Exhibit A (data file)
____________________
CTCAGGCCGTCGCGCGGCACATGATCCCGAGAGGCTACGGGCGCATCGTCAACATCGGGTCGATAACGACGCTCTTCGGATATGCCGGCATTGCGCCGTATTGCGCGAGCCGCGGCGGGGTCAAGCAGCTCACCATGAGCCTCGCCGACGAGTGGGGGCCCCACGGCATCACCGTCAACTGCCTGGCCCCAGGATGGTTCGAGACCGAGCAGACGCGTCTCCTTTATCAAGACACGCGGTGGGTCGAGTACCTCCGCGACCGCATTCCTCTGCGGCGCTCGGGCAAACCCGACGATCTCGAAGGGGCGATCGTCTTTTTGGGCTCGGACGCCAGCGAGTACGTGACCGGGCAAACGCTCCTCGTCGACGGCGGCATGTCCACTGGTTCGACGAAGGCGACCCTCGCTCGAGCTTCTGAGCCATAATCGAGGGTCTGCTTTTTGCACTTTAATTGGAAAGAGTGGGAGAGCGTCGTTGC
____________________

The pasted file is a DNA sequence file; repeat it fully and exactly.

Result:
CTCAGGCCGTCGCGCGGCACATGATCCCGAGAGGCTACGGGCGCATCGTCAACATCGGGTCGATAACGACGCTCTTCGGATATGCCGGCATTGCGCCGTATTGCGCGAGCCGCGGCGGGGTCAAGCAGCTCACCATGAGCCTCGCCGACGAGTGGGGGCCCCACGGCATCACCGTCAACTGCCTGGCCCCAGGATGGTTCGAGACCGAGCAGACGCGTCTCCTTTATCAAGACACGCGGTGGGTCGAGTACCTCCGCGACCGCATTCCTCTGCGGCGCTCGGGCAAACCCGACGATCTCGAAGGGGCGATCGTCTTTTTGGGCTCGGACGCCAGCGAGTACGTGACCGGGCAAACGCTCCTCGTCGACGGCGGCATGTCCACTGGTTCGACGAAGGCGACCCTCGCTCGAGCTTCTGAGCCATAATCGAGGGTCTGCTTTTTGCACTTTAATTGGAAAGAGTGGGAGAGCGTCGTTGC